Contents:
Written with a hard and ruthless purpose : Rose Wilder Lane, Edna Ferber and middlebrow regional fiction / Donna Campbell -- The cosmopolitan regionalism of Zona Gale's Friendship Village / Deborah Williams -- Winnifred Eaton's "Japanese" novels as a field experiment / Dominika Ferens -- Feminist new woman fiction in periodicals of the 1920's / Maureen Honey -- Progressive middlebrow : Dorothy Canfield, women's magazines, and popular feminism in the twenties / Jaime Harker -- Lost among the ads : Gentlemen prefer blondes and the politics of imitation / Sarah Churchwell -- Edna Ferber's Cimarron, cultural authority, and 1920s western historical narratives / Heidi Kenaga -- Anzia Yezierska and the marketing of the Jewish immigrant in 1920s Hollywood / Lisa Botshon -- An unwonted coquetry : the commercial seductions of Jessie Fauset's The chinaberry tree / Susan Tomlinson -- The wages of virtue : consumerism and class formation in Fannie Hurst's Back street / Stephanie Bower -- Shopping to pass, passing to shop : consumer self-fashioning in the fiction of Nella Larsen / Meredith Goldsmith.
Critics often define the modernist period as the dichotomy between the high culture of edgy literary experimentation and the low culture of dime store novels, gritty detective stories, and other genre fiction, dismissing the significant group of American women writers who negotiated the delicate balance between critical and commercial success. Burdened with the derogatory label "middlebrow" by the literary elite, these authors of popular fiction nevertheless wrote scores of bestsellers, won awards, and had their works adapted into major Hollywood films. The unique contribution of these "middlebrow moderns" to early twentieth-century culture is now explored in this pathbreaking collection of original articles. Examining women writers from diverse backgrounds and works from a broad range of media, including literature, magazines, book clubs, advertising, radio, and film, the essayists show how authors such as Winnifred Easton, Jessie Redmon Fauset, Nella Larsen, Anita Loos, Dorothy Canfield Fisher, Edna Ferber, and Fannie Hurst bridged gaps in an audience increasingly fragmented by economic, racial, ethnic, and regional differences. A valuable addition to American literary studies, cultural studies, and women's history, Middlebrow Moderns also illuminates today's gendered culture wars. [retrieved 9/27/17 from Amazon.com]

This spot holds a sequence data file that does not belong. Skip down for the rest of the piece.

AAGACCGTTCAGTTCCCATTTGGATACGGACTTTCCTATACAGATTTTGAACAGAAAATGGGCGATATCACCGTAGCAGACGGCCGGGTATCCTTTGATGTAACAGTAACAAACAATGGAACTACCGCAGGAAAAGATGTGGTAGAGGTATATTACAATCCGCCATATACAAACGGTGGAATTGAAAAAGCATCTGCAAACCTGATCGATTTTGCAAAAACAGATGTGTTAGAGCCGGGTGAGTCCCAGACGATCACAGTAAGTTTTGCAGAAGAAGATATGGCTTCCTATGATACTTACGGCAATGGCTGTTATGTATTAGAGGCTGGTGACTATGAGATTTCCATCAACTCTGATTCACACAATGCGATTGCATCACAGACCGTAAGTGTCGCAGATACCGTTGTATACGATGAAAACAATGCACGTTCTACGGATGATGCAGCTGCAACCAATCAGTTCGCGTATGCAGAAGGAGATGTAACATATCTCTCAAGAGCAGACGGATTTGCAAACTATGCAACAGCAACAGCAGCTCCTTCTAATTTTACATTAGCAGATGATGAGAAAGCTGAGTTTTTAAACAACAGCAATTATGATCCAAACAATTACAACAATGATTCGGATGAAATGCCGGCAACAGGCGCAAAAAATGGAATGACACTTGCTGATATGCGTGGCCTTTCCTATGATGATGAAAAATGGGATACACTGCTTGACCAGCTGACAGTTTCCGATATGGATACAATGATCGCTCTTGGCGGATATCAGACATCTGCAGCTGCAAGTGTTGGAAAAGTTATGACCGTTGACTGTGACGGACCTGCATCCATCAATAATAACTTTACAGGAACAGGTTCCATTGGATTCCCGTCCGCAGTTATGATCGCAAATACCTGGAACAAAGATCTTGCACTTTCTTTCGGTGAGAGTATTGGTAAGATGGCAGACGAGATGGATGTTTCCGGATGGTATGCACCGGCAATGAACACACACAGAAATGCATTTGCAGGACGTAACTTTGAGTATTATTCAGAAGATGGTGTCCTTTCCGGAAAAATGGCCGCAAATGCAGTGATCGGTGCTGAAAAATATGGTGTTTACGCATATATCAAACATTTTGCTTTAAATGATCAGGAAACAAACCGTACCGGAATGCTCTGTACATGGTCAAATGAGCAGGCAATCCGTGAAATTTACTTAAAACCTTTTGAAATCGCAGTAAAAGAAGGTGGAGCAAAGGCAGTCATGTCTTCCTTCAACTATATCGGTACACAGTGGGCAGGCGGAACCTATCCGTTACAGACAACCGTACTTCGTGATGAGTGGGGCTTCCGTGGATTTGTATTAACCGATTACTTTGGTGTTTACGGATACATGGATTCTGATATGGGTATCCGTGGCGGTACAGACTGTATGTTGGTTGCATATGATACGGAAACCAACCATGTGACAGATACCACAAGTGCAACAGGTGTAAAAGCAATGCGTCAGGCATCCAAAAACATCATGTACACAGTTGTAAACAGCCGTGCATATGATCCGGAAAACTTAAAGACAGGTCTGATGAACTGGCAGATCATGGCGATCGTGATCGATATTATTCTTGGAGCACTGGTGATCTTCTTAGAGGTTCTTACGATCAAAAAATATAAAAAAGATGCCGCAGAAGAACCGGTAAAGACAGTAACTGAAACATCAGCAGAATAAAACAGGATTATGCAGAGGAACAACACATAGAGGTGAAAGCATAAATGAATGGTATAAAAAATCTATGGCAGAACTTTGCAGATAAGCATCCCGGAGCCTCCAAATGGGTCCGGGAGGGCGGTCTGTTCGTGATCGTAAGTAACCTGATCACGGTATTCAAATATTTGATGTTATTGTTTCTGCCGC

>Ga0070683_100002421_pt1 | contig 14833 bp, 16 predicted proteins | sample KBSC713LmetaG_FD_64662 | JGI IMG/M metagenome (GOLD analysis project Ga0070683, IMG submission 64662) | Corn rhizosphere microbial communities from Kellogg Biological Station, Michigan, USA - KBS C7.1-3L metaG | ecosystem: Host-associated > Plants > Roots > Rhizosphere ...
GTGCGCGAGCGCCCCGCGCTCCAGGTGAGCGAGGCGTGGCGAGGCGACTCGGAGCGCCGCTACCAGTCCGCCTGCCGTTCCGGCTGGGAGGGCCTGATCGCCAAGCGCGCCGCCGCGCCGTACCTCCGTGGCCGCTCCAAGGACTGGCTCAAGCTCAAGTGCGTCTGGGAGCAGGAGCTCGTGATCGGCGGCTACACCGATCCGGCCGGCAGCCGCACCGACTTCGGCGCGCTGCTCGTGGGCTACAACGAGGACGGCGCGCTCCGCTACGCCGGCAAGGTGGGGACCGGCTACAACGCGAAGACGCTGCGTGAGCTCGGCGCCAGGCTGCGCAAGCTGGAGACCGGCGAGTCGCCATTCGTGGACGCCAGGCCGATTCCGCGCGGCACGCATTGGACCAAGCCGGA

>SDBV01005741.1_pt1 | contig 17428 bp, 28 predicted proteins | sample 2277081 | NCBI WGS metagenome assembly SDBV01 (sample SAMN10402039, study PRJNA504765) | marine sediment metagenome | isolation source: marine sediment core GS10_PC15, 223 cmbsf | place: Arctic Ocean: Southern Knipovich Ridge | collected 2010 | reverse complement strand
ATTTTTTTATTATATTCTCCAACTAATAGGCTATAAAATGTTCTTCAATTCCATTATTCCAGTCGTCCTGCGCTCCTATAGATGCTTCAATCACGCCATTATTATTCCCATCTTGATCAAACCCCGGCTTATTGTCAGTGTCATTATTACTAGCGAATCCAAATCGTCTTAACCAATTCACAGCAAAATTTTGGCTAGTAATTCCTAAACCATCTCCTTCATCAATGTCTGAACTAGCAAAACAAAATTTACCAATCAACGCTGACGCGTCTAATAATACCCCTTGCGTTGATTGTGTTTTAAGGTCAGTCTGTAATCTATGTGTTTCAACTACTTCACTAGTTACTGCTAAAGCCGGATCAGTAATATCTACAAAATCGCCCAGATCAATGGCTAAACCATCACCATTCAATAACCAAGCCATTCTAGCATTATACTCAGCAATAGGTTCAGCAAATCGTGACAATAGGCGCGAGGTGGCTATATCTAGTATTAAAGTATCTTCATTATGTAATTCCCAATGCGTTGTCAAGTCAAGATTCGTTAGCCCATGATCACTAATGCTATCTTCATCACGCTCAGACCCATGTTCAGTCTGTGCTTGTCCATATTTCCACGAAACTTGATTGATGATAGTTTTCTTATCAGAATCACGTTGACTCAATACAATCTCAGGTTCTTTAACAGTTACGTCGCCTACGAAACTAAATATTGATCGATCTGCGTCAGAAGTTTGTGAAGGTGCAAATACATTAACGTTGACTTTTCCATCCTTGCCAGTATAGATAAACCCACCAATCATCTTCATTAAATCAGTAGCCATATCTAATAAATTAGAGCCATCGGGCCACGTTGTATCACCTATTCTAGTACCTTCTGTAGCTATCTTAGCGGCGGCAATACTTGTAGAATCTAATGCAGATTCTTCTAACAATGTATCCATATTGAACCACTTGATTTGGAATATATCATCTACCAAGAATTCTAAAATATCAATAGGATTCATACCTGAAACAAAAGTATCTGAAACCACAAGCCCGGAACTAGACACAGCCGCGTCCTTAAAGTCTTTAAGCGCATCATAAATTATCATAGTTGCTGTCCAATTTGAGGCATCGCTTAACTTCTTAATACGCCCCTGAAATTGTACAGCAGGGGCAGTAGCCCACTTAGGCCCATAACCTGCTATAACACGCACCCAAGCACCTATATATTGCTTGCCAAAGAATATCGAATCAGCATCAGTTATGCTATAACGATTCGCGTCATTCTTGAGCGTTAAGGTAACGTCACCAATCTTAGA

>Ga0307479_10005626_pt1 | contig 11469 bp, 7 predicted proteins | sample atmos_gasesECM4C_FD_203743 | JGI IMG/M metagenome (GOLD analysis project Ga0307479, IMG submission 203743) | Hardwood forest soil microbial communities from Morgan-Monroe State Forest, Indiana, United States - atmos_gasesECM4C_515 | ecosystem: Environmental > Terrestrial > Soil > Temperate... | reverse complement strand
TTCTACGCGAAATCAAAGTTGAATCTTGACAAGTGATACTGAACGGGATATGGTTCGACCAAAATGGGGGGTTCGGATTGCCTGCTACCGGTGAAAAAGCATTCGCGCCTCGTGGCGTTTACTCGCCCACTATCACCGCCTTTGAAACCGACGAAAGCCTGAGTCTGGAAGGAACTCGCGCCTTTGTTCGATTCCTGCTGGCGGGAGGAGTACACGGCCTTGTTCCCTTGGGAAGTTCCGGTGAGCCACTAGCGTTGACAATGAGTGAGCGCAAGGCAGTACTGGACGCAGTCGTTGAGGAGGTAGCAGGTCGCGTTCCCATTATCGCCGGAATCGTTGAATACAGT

Contents:
Written with a hard and ruthless purpose : Rose Wilder Lane, Edna Ferber and middlebrow regional fiction / Donna Campbell -- The cosmopolitan regionalism of Zona Gale's Friendship Village / Deborah Williams -- Winnifred Eaton's "Japanese" novels as a field experiment / Dominika Ferens -- Feminist new woman fiction in periodicals of the 1920's / Maureen Honey -- Progressive middlebrow : Dorothy Canfield, women's magazines, and popular feminism in the twenties / Jaime Harker -- Lost among the ads : Gentlemen prefer blondes and the politics of imitation / Sarah Churchwell -- Edna Ferber's Cimarron, cultural authority, and 1920s western historical narratives / Heidi Kenaga -- Anzia Yezierska and the marketing of the Jewish immigrant in 1920s Hollywood / Lisa Botshon -- An unwonted coquetry : the commercial seductions of Jessie Fauset's The chinaberry tree / Susan Tomlinson -- The wages of virtue : consumerism and class formation in Fannie Hurst's Back street / Stephanie Bower -- Shopping to pass, passing to shop : consumer self-fashioning in the fiction of Nella Larsen / Meredith Goldsmith.